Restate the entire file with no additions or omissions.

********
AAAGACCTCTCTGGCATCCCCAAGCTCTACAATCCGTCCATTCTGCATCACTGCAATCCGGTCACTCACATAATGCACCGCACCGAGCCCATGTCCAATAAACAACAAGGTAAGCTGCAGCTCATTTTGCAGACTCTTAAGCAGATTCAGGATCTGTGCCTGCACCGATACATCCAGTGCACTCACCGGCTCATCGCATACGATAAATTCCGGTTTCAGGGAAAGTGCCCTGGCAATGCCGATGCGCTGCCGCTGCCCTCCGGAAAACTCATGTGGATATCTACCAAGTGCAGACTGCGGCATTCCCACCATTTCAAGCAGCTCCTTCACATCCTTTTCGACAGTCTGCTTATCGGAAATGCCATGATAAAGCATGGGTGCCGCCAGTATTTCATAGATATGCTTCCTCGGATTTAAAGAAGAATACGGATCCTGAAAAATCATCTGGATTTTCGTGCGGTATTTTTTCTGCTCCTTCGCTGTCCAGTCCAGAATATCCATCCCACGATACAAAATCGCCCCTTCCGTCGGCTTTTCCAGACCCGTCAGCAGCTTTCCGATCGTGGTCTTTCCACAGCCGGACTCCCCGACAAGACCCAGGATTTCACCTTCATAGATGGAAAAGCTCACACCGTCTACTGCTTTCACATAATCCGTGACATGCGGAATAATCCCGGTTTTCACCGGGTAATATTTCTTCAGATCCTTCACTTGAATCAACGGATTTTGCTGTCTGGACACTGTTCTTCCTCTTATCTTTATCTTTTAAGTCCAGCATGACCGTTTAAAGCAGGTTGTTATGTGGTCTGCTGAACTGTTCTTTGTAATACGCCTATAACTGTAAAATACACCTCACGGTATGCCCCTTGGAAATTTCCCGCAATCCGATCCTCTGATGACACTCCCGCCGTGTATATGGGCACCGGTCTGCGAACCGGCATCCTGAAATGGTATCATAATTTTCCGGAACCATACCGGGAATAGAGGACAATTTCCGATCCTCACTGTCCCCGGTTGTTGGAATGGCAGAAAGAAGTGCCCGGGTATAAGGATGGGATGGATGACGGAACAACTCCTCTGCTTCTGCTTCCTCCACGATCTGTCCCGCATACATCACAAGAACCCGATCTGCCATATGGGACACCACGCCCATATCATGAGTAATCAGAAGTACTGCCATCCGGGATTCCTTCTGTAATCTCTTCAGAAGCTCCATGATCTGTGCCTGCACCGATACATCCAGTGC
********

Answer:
AAAGACCTCTCTGGCATCCCCAAGCTCTACAATCCGTCCATTCTGCATCACTGCAATCCGGTCACTCACATAATGCACCGCACCGAGCCCATGTCCAATAAACAACAAGGTAAGCTGCAGCTCATTTTGCAGACTCTTAAGCAGATTCAGGATCTGTGCCTGCACCGATACATCCAGTGCACTCACCGGCTCATCGCATACGATAAATTCCGGTTTCAGGGAAAGTGCCCTGGCAATGCCGATGCGCTGCCGCTGCCCTCCGGAAAACTCATGTGGATATCTACCAAGTGCAGACTGCGGCATTCCCACCATTTCAAGCAGCTCCTTCACATCCTTTTCGACAGTCTGCTTATCGGAAATGCCATGATAAAGCATGGGTGCCGCCAGTATTTCATAGATATGCTTCCTCGGATTTAAAGAAGAATACGGATCCTGAAAAATCATCTGGATTTTCGTGCGGTATTTTTTCTGCTCCTTCGCTGTCCAGTCCAGAATATCCATCCCACGATACAAAATCGCCCCTTCCGTCGGCTTTTCCAGACCCGTCAGCAGCTTTCCGATCGTGGTCTTTCCACAGCCGGACTCCCCGACAAGACCCAGGATTTCACCTTCATAGATGGAAAAGCTCACACCGTCTACTGCTTTCACATAATCCGTGACATGCGGAATAATCCCGGTTTTCACCGGGTAATATTTCTTCAGATCCTTCACTTGAATCAACGGATTTTGCTGTCTGGACACTGTTCTTCCTCTTATCTTTATCTTTTAAGTCCAGCATGACCGTTTAAAGCAGGTTGTTATGTGGTCTGCTGAACTGTTCTTTGTAATACGCCTATAACTGTAAAATACACCTCACGGTATGCCCCTTGGAAATTTCCCGCAATCCGATCCTCTGATGACACTCCCGCCGTGTATATGGGCACCGGTCTGCGAACCGGCATCCTGAAATGGTATCATAATTTTCCGGAACCATACCGGGAATAGAGGACAATTTCCGATCCTCACTGTCCCCGGTTGTTGGAATGGCAGAAAGAAGTGCCCGGGTATAAGGATGGGATGGATGACGGAACAACTCCTCTGCTTCTGCTTCCTCCACGATCTGTCCCGCATACATCACAAGAACCCGATCTGCCATATGGGACACCACGCCCATATCATGAGTAATCAGAAGTACTGCCATCCGGGATTCCTTCTGTAATCTCTTCAGAAGCTCCATGATCTGTGCCTGCACCGATACATCCAGTGC